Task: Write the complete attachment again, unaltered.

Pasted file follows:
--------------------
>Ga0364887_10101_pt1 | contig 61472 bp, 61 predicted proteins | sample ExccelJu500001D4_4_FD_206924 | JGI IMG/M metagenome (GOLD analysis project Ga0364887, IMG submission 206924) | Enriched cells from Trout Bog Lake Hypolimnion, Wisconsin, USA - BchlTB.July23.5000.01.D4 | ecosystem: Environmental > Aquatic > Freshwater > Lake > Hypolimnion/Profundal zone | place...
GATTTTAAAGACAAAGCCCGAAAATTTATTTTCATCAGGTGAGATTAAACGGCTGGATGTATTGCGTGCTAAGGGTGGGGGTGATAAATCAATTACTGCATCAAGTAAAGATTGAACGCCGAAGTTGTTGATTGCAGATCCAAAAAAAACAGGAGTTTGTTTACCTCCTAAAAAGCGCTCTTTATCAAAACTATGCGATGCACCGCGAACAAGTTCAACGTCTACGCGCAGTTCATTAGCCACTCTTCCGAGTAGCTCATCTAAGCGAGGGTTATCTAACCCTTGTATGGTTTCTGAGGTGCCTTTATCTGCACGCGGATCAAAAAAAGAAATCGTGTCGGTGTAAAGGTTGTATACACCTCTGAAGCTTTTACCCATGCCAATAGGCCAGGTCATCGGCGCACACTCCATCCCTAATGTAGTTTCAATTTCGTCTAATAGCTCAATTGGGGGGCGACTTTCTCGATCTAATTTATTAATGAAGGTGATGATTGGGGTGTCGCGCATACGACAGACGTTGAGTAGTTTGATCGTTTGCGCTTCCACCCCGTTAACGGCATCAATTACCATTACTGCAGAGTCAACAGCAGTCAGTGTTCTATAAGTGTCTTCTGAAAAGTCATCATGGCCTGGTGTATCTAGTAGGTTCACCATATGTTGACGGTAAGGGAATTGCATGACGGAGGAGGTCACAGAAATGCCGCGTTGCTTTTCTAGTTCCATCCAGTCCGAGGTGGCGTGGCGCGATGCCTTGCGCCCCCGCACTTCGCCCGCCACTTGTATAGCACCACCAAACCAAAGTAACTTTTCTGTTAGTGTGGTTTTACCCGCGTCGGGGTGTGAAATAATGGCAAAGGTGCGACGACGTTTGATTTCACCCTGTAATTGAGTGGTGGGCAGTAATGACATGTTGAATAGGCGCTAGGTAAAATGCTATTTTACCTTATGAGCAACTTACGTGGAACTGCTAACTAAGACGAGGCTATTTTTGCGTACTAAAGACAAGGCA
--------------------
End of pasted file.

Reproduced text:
>Ga0364887_10101_pt1 | contig 61472 bp, 61 predicted proteins | sample ExccelJu500001D4_4_FD_206924 | JGI IMG/M metagenome (GOLD analysis project Ga0364887, IMG submission 206924) | Enriched cells from Trout Bog Lake Hypolimnion, Wisconsin, USA - BchlTB.July23.5000.01.D4 | ecosystem: Environmental > Aquatic > Freshwater > Lake > Hypolimnion/Profundal zone | place...
GATTTTAAAGACAAAGCCCGAAAATTTATTTTCATCAGGTGAGATTAAACGGCTGGATGTATTGCGTGCTAAGGGTGGGGGTGATAAATCAATTACTGCATCAAGTAAAGATTGAACGCCGAAGTTGTTGATTGCAGATCCAAAAAAAACAGGAGTTTGTTTACCTCCTAAAAAGCGCTCTTTATCAAAACTATGCGATGCACCGCGAACAAGTTCAACGTCTACGCGCAGTTCATTAGCCACTCTTCCGAGTAGCTCATCTAAGCGAGGGTTATCTAACCCTTGTATGGTTTCTGAGGTGCCTTTATCTGCACGCGGATCAAAAAAAGAAATCGTGTCGGTGTAAAGGTTGTATACACCTCTGAAGCTTTTACCCATGCCAATAGGCCAGGTCATCGGCGCACACTCCATCCCTAATGTAGTTTCAATTTCGTCTAATAGCTCAATTGGGGGGCGACTTTCTCGATCTAATTTATTAATGAAGGTGATGATTGGGGTGTCGCGCATACGACAGACGTTGAGTAGTTTGATCGTTTGCGCTTCCACCCCGTTAACGGCATCAATTACCATTACTGCAGAGTCAACAGCAGTCAGTGTTCTATAAGTGTCTTCTGAAAAGTCATCATGGCCTGGTGTATCTAGTAGGTTCACCATATGTTGACGGTAAGGGAATTGCATGACGGAGGAGGTCACAGAAATGCCGCGTTGCTTTTCTAGTTCCATCCAGTCCGAGGTGGCGTGGCGCGATGCCTTGCGCCCCCGCACTTCGCCCGCCACTTGTATAGCACCACCAAACCAAAGTAACTTTTCTGTTAGTGTGGTTTTACCCGCGTCGGGGTGTGAAATAATGGCAAAGGTGCGACGACGTTTGATTTCACCCTGTAATTGAGTGGTGGGCAGTAATGACATGTTGAATAGGCGCTAGGTAAAATGCTATTTTACCTTATGAGCAACTTACGTGGAACTGCTAACTAAGACGAGGCTATTTTTGCGTACTAAAGACAAGGCA